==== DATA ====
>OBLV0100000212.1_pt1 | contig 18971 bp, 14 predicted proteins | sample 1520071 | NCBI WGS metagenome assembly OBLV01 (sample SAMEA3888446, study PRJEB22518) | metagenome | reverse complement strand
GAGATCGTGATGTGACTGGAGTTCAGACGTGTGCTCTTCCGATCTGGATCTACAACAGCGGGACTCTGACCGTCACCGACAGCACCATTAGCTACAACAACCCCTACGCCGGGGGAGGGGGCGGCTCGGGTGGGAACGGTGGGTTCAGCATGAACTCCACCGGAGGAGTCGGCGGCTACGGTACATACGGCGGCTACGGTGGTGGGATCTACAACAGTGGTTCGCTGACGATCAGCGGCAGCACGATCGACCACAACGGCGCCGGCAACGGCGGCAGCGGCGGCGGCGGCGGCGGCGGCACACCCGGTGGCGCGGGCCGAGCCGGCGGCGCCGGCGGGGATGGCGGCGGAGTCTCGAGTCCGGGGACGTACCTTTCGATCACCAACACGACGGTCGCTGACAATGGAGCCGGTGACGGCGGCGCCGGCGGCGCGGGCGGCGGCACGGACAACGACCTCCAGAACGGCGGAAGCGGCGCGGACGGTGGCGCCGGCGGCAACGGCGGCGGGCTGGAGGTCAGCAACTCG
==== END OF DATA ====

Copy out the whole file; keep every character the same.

>OBLV0100000212.1_pt1 | contig 18971 bp, 14 predicted proteins | sample 1520071 | NCBI WGS metagenome assembly OBLV01 (sample SAMEA3888446, study PRJEB22518) | metagenome | reverse complement strand
GAGATCGTGATGTGACTGGAGTTCAGACGTGTGCTCTTCCGATCTGGATCTACAACAGCGGGACTCTGACCGTCACCGACAGCACCATTAGCTACAACAACCCCTACGCCGGGGGAGGGGGCGGCTCGGGTGGGAACGGTGGGTTCAGCATGAACTCCACCGGAGGAGTCGGCGGCTACGGTACATACGGCGGCTACGGTGGTGGGATCTACAACAGTGGTTCGCTGACGATCAGCGGCAGCACGATCGACCACAACGGCGCCGGCAACGGCGGCAGCGGCGGCGGCGGCGGCGGCGGCACACCCGGTGGCGCGGGCCGAGCCGGCGGCGCCGGCGGGGATGGCGGCGGAGTCTCGAGTCCGGGGACGTACCTTTCGATCACCAACACGACGGTCGCTGACAATGGAGCCGGTGACGGCGGCGCCGGCGGCGCGGGCGGCGGCACGGACAACGACCTCCAGAACGGCGGAAGCGGCGCGGACGGTGGCGCCGGCGGCAACGGCGGCGGGCTGGAGGTCAGCAACTCG